In 1955 the Austin Fire Department created a 12 page pamphlet describing life at Austin’s Central Fire Station #1. Our current Central Fire Station #1, located at 401 E. 5th St. in downtown Austin, was built in 1938 and replaced the Old Central Fire Station (1885) at 114 W. 8th St. When it opened, Centrals was described as one of the most modern fire stations in The United States in a 1945 Fire Engineering Magazine article. Its Art Deco style and street corner location with truck bays facing two different streets made the station stand out as a model design. The fire station is a two-story structure that originally had the Fire Chief’s office, dispatcher’s alarm room, and day-room downstairs. Today, the area that originally housed the Fire Chief’s office and alarm office is occupied by Austin-Travis County EMS Medic 6. The day-room is still used by the firefighters as a TV and training room. The upstairs portion of the station is still very similar to its 1938 design, although it has been slightly expanded and remodeled over the years. There are two brass fire poles that lead from pole closets in the dormitory and are commonly referred to as Engine 1 or Engine 50′s pole due to their location. Of the 45 fire stations in Austin, only Station 1 and Station 2 have fire poles.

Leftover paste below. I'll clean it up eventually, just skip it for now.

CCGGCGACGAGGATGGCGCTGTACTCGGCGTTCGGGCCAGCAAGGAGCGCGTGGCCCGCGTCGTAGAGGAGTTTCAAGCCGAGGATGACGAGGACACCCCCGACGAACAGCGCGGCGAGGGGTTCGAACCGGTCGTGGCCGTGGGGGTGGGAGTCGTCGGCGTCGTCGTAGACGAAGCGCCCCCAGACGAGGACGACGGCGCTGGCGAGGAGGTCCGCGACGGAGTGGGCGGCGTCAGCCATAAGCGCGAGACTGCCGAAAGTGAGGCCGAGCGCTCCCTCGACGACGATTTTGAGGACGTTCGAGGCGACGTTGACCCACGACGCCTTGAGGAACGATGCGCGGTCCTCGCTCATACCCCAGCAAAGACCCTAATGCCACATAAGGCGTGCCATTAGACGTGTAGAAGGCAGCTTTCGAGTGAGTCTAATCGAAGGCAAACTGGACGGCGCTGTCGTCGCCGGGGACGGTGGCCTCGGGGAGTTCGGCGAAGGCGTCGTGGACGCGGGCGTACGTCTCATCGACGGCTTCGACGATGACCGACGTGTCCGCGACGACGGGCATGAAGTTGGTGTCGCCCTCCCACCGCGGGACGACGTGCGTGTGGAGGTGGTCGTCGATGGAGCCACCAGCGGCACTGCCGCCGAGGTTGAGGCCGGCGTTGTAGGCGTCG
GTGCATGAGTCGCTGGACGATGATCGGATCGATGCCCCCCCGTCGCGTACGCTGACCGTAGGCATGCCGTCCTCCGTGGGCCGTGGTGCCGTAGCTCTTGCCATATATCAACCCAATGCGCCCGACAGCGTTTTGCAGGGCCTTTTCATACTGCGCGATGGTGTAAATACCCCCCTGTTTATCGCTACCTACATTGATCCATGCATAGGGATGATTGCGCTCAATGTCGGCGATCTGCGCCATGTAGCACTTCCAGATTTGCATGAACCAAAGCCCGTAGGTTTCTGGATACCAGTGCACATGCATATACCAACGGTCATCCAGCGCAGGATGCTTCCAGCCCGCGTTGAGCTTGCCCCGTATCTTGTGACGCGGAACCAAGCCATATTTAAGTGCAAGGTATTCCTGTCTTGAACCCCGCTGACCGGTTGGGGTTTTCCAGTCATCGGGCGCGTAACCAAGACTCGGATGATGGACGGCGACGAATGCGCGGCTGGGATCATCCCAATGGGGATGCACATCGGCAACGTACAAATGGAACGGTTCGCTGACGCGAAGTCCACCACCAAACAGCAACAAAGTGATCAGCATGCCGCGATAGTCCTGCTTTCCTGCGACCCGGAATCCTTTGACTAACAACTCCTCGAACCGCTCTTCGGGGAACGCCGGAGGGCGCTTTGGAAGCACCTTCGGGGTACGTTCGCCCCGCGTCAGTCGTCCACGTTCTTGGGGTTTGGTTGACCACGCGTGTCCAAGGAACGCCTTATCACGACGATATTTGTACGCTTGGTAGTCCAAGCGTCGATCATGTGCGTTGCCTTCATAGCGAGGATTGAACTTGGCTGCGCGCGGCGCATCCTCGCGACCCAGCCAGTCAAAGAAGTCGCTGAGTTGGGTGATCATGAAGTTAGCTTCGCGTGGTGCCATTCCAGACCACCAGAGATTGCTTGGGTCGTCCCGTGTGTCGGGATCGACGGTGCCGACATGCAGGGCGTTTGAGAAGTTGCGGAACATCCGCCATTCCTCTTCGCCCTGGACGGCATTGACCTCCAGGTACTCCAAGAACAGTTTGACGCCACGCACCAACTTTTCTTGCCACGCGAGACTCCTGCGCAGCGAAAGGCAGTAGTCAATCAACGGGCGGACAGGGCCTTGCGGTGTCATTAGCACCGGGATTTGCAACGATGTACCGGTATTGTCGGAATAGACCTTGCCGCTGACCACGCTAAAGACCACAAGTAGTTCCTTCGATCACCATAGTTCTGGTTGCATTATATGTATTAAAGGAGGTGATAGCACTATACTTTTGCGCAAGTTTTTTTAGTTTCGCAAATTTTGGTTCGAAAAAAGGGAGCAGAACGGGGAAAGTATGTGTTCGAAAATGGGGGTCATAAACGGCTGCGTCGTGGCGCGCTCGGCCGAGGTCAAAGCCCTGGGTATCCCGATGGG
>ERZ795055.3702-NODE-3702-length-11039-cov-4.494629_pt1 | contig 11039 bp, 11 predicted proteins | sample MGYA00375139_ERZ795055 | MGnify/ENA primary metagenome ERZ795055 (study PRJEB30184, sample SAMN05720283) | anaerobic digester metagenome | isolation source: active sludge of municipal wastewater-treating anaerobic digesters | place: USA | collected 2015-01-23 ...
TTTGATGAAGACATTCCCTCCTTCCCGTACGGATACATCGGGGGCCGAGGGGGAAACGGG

In 1962, an annex was built on the eastern side of Centrals to accommodate the need for a Fire Department Headquarters. The Fire Chief’s office, Alarm office, and administrative support staff occupied the Central Annex well into the 1980′s. Today, the front part of the Annex is home to the Austin Fire Museum and the rest of the annex is occupied by the AFD Shift Commander and extra storage room.
Various different apparatus have been assigned to Central Fire Station #1 over the years, but a few constants have remained. Centrals has always had at least two engine companies and one truck company assigned to it as well as some sort of Chief Officer position. Currently the name and number designation of the assigned units are Engine 1, Engine 50, Quint 1, and the AFD Division Chief Shift Commander. The crews of E1, E50, and Q1 also comprise of the AFD Special Operations team that has specialized training in Swiftwater and Search and Rescue.